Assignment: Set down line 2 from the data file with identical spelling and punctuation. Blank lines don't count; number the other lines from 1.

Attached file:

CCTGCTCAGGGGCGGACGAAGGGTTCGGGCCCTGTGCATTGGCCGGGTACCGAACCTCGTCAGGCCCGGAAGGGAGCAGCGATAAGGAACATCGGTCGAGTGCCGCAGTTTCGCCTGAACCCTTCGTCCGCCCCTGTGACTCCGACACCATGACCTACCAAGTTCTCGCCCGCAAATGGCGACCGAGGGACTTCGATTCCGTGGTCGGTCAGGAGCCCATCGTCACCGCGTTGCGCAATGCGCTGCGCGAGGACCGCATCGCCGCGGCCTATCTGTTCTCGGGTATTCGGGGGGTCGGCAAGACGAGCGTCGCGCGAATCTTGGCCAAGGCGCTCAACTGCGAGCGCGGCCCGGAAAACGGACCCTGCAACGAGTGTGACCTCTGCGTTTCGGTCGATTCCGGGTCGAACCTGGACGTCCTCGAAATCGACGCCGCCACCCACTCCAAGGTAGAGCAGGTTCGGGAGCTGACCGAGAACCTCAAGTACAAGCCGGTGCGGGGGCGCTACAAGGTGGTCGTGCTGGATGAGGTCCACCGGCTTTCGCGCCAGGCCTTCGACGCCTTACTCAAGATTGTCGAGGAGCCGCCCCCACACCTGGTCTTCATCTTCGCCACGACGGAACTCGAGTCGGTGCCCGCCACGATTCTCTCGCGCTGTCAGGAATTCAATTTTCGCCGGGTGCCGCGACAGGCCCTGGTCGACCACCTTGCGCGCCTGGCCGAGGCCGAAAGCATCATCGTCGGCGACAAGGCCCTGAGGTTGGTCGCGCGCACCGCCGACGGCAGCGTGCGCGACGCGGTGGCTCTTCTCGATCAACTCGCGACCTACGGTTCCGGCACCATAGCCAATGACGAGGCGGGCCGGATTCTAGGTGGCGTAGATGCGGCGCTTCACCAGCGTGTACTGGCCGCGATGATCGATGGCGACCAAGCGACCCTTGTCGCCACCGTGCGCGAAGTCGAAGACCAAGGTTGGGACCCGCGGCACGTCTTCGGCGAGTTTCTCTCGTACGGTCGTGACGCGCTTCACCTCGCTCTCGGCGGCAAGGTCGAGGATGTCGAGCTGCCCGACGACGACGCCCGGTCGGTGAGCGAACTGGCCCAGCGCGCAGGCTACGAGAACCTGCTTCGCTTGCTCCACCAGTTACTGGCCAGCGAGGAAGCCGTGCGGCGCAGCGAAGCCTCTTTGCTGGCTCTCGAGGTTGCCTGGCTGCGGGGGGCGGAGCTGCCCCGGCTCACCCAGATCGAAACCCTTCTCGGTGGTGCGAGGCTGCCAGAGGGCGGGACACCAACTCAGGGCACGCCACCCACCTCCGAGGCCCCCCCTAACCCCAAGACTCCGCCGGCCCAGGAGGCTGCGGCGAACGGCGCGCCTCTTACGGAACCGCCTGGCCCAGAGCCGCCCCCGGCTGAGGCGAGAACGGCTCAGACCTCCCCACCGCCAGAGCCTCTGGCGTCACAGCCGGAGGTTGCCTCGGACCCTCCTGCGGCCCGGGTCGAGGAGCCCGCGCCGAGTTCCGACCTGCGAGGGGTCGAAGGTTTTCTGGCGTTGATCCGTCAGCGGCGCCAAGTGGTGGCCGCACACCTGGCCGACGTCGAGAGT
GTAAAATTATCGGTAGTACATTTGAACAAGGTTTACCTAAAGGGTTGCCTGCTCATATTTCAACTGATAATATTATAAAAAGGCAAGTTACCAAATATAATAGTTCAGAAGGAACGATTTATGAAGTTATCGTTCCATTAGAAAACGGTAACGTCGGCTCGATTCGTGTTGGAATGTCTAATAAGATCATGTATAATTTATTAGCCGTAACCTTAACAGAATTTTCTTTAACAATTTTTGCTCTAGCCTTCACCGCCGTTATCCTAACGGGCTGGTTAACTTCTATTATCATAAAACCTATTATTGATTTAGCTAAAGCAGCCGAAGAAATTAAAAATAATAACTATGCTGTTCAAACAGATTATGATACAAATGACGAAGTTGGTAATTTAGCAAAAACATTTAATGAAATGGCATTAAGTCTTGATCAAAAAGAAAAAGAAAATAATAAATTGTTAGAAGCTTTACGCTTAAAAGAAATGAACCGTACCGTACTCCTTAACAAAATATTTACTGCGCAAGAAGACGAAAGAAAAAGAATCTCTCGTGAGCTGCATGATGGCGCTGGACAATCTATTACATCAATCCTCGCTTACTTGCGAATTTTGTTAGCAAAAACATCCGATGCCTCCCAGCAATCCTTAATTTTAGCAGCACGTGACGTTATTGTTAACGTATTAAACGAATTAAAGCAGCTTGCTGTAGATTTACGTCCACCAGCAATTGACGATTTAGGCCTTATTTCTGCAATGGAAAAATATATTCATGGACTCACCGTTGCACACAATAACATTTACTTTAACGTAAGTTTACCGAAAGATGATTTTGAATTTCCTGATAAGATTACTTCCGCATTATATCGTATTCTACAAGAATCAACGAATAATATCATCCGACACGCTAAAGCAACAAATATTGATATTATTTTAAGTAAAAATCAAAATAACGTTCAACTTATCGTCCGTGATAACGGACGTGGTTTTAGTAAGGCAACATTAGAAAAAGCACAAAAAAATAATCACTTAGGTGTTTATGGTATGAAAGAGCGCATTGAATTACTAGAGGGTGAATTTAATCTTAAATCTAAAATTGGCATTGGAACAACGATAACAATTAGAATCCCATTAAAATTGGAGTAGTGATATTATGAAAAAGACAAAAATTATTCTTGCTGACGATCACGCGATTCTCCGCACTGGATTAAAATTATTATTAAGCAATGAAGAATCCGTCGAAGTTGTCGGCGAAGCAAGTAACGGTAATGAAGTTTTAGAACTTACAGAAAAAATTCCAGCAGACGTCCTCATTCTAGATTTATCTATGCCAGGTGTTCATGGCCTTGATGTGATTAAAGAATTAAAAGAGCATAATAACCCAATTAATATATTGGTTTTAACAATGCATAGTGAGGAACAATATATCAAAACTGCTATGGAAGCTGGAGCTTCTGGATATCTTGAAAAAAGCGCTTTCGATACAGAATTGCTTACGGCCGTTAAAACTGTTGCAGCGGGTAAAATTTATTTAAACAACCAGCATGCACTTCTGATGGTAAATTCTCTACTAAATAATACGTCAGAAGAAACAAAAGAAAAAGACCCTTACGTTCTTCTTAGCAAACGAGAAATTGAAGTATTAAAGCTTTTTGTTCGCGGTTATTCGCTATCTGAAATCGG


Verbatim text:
GTAAAATTATCGGTAGTACATTTGAACAAGGTTTACCTAAAGGGTTGCCTGCTCATATTTCAACTGATAATATTATAAAAAGGCAAGTTACCAAATATAATAGTTCAGAAGGAACGATTTATGAAGTTATCGTTCCATTAGAAAACGGTAACGTCGGCTCGATTCGTGTTGGAATGTCTAATAAGATCATGTATAATTTATTAGCCGTAACCTTAACAGAATTTTCTTTAACAATTTTTGCTCTAGCCTTCACCGCCGTTATCCTAACGGGCTGGTTAACTTCTATTATCATAAAACCTATTATTGATTTAGCTAAAGCAGCCGAAGAAATTAAAAATAATAACTATGCTGTTCAAACAGATTATGATACAAATGACGAAGTTGGTAATTTAGCAAAAACATTTAATGAAATGGCATTAAGTCTTGATCAAAAAGAAAAAGAAAATAATAAATTGTTAGAAGCTTTACGCTTAAAAGAAATGAACCGTACCGTACTCCTTAACAAAATATTTACTGCGCAAGAAGACGAAAGAAAAAGAATCTCTCGTGAGCTGCATGATGGCGCTGGACAATCTATTACATCAATCCTCGCTTACTTGCGAATTTTGTTAGCAAAAACATCCGATGCCTCCCAGCAATCCTTAATTTTAGCAGCACGTGACGTTATTGTTAACGTATTAAACGAATTAAAGCAGCTTGCTGTAGATTTACGTCCACCAGCAATTGACGATTTAGGCCTTATTTCTGCAATGGAAAAATATATTCATGGACTCACCGTTGCACACAATAACATTTACTTTAACGTAAGTTTACCGAAAGATGATTTTGAATTTCCTGATAAGATTACTTCCGCATTATATCGTATTCTACAAGAATCAACGAATAATATCATCCGACACGCTAAAGCAACAAATATTGATATTATTTTAAGTAAAAATCAAAATAACGTTCAACTTATCGTCCGTGATAACGGACGTGGTTTTAGTAAGGCAACATTAGAAAAAGCACAAAAAAATAATCACTTAGGTGTTTATGGTATGAAAGAGCGCATTGAATTACTAGAGGGTGAATTTAATCTTAAATCTAAAATTGGCATTGGAACAACGATAACAATTAGAATCCCATTAAAATTGGAGTAGTGATATTATGAAAAAGACAAAAATTATTCTTGCTGACGATCACGCGATTCTCCGCACTGGATTAAAATTATTATTAAGCAATGAAGAATCCGTCGAAGTTGTCGGCGAAGCAAGTAACGGTAATGAAGTTTTAGAACTTACAGAAAAAATTCCAGCAGACGTCCTCATTCTAGATTTATCTATGCCAGGTGTTCATGGCCTTGATGTGATTAAAGAATTAAAAGAGCATAATAACCCAATTAATATATTGGTTTTAACAATGCATAGTGAGGAACAATATATCAAAACTGCTATGGAAGCTGGAGCTTCTGGATATCTTGAAAAAAGCGCTTTCGATACAGAATTGCTTACGGCCGTTAAAACTGTTGCAGCGGGTAAAATTTATTTAAACAACCAGCATGCACTTCTGATGGTAAATTCTCTACTAAATAATACGTCAGAAGAAACAAAAGAAAAAGACCCTTACGTTCTTCTTAGCAAACGAGAAATTGAAGTATTAAAGCTTTTTGTTCGCGGTTATTCGCTATCTGAAATCGG